Dr W had passed on some other records and notes, which it seems, wasn’t passed to Dr H. Again, how can his three reports be considered sound and robust if they are based on incomplete evidence and information. The wheels are starting to gain traction and skid the red waggon to a stop.

It was also established by IS that the GMC only made a request for the clinical notes on 28th May THIS YEAR. Why? When they have had FOUR years to prepare the case.

Dr H was being run through information and the on-screen process, but he seemed a little unfamiliar with it. At this point SJ stepped in to help. He however strayed from establishing facts to ‘giving evidence’ in that he was explaining how it worked rather than question its process as advocate for the GMC. IS quickly intervened and stopped this. Dr H admitted that with only a limited view of the system he couldn’t comment. At that point SJ pulled on the handbrake and attempted a J turn, looking for the exit.

But why?

In this case, the detail of information is very important. As it involves prescriptions, changes to prescriptions and reasons for change. Who knew what and why, are important factors here.

Patients had to fill out on-line forms giving information for the online doctors to make their decisions on prescriptions. Just like a face-to-face consultation, but all carried out online in the virtual world. Without ALL the information, it cannot be certain the conclusions drawn by Dr H are sound. With the records likely destroyed for good, information is sparse. The email from the patient clearly showed in that instance, Dr W had done much more than Dr H suggested she had done, which changes the course of his opinion.

It is presumed, Dr H was asked to review one or more records and establish if the procedures followed were safe and robust. This aspect had partially come from the later ‘unsafe CQC review’. (Although in some parts of that review elements of the practice were considered satisfactory.)

So, Dr H has produced statements, that he has accepted are true, that are now easily established are based on incomplete information. In addition, the information that is/was available and should/was passed to Dr H may have led him to a different conclusion in one or more aspects of his statement.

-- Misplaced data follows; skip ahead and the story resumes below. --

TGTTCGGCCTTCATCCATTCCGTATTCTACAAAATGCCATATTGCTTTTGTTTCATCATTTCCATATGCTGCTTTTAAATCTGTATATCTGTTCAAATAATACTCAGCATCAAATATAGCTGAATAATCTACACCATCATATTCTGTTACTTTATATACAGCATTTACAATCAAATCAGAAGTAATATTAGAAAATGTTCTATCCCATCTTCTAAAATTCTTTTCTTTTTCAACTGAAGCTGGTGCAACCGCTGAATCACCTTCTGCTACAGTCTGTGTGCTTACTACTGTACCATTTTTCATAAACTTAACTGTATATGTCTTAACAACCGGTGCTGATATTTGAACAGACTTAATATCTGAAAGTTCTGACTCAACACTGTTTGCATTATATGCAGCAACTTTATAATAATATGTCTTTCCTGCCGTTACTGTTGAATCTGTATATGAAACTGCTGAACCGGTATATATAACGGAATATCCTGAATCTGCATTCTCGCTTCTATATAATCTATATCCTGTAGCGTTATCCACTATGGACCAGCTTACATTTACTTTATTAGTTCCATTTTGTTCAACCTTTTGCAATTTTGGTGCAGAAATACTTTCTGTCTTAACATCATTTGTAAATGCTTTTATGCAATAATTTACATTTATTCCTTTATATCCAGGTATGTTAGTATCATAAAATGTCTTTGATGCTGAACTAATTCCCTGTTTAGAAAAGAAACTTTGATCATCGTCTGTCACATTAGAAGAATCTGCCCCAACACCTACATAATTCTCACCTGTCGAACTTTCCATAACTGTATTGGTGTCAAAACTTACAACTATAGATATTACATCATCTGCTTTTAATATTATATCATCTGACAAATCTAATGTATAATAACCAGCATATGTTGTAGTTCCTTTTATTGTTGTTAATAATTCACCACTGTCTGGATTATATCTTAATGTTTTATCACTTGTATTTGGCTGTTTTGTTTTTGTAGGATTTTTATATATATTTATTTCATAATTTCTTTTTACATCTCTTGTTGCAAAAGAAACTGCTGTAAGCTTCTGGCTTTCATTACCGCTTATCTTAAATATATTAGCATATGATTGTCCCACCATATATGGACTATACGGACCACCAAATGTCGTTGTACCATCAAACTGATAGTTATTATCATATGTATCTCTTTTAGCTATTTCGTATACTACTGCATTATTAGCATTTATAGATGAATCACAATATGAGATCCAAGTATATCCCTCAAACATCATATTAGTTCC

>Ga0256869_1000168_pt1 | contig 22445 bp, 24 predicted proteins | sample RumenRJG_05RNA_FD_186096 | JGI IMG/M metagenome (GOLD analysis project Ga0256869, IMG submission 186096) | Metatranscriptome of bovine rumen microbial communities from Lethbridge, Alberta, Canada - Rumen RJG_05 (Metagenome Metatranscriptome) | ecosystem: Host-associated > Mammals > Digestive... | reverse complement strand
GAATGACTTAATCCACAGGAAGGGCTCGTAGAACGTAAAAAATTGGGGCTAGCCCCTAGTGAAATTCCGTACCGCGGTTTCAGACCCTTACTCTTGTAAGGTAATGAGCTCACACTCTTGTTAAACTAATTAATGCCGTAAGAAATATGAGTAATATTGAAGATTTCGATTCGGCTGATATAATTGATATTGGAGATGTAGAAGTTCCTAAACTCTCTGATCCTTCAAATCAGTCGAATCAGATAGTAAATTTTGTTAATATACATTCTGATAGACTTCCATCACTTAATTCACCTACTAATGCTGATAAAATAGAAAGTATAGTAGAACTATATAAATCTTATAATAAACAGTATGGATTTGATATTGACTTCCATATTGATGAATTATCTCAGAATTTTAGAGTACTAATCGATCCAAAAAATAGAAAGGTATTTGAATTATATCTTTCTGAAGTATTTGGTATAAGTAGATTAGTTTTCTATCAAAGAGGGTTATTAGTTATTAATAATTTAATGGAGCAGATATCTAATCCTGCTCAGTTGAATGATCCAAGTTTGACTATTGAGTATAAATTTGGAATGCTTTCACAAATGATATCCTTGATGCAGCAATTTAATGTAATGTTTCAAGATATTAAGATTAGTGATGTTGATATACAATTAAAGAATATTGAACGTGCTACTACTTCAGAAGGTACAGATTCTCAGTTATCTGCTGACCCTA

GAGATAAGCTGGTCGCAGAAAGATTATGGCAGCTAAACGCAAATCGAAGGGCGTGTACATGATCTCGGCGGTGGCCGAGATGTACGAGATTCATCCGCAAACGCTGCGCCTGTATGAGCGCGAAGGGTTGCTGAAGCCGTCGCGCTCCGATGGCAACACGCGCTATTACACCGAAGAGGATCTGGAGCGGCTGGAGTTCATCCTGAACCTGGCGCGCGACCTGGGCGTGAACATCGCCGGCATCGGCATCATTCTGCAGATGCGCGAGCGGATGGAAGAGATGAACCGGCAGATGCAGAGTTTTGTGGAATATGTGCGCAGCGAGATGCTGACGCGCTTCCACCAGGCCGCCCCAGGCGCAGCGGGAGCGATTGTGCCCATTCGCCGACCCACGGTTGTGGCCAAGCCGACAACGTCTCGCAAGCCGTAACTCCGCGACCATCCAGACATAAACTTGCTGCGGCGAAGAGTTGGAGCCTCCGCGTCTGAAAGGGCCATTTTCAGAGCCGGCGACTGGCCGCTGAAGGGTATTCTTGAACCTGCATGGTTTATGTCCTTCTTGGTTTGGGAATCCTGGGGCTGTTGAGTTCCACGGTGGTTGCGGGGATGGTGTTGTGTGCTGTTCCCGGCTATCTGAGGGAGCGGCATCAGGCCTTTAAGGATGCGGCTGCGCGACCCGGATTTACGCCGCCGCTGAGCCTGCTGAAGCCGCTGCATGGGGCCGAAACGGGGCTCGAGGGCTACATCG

From this, it can be seen, the time at the witness stand, by Dr H is likely to now be limited.

There is one issue that remains outstanding and does get a reference from time to time. The statement from Dr W is not fully prepared/presented to the tribunal and the red team. As such, when the completed document is prepared/issued, some of the witnesses may need to be examined to revisit previous statements/facts that may be either upheld or contradicted by the statement of Dr W. Of course, if you remember, IS was stating clearly last week that much of the information he should have been provided with was not provided until the last minute. The red team both complain they haven’t received the full statement, whilst not disclosing or being (very) late with their own information.

Game playing?

The panel tried to find new witnesses to fill the space, but none were available at such short notice.

The hearing is now adjourned to the public until Thursday (12th August). Matters will continue behind the scenes (in Camera) while the red and blue teams decide with the acceptance or otherwise of the Chair what information cannot be admissible (permitted) and what is inadmissible (not permitted) There are specific rules on this process and acceptance or otherwise.

What do we know?

There is a pattern emerging so far. That is there is a woeful lack of clarity of the red team’s case in many respects, and that the coordination and presentation of information for and too the tribunal thus far by the GMC (the red team) is frankly shambolic.

How the blue team fair, is yet to be seen.

If it is established that information that needs to be relied upon has been destroyed, that will cause serious ramifications in this matter. How, may depend on why the records were destroyed and perhaps by whom.

It may also yet be established that the red team (the GMC) should or could have collected that evidence before it was destroyed (as this case is for matters from 2016 AND was commenced in 2016, then it will seriously undermine the credibility of the red team, and perhaps the protocol of the GMC.

Additionally, if it is established that reports and statements have been prepared with missing information THAT WAS and SHOULD HAVE been made available, then the conclusions of those reports (expert or not) have to be drawn into question. That is the equivalent of pulling the rug out from under the feet of this case.

The in-camera hearings could be to decide if the reports and evidence to be given by key red team witnesses may be so flawed as to be unacceptable. The same could be for the blue teams witness statements, but that remains to be seen, and may depend on who knew what when and who had what information at the time or since. This is probably less likely on what has been seen so far.
With the boxers now resting and the referees considering the next few rounds, we wait until Thursday. New witnesses (presumably), old witnesses (perhaps), and more questions (probably).

Don’t forget, this is only the first stage to establish facts and see what ‘allegations (if any) can be taken forward to the main part of the hearing.

To be continued…../

Authored by Nicola Rose @Nicola2019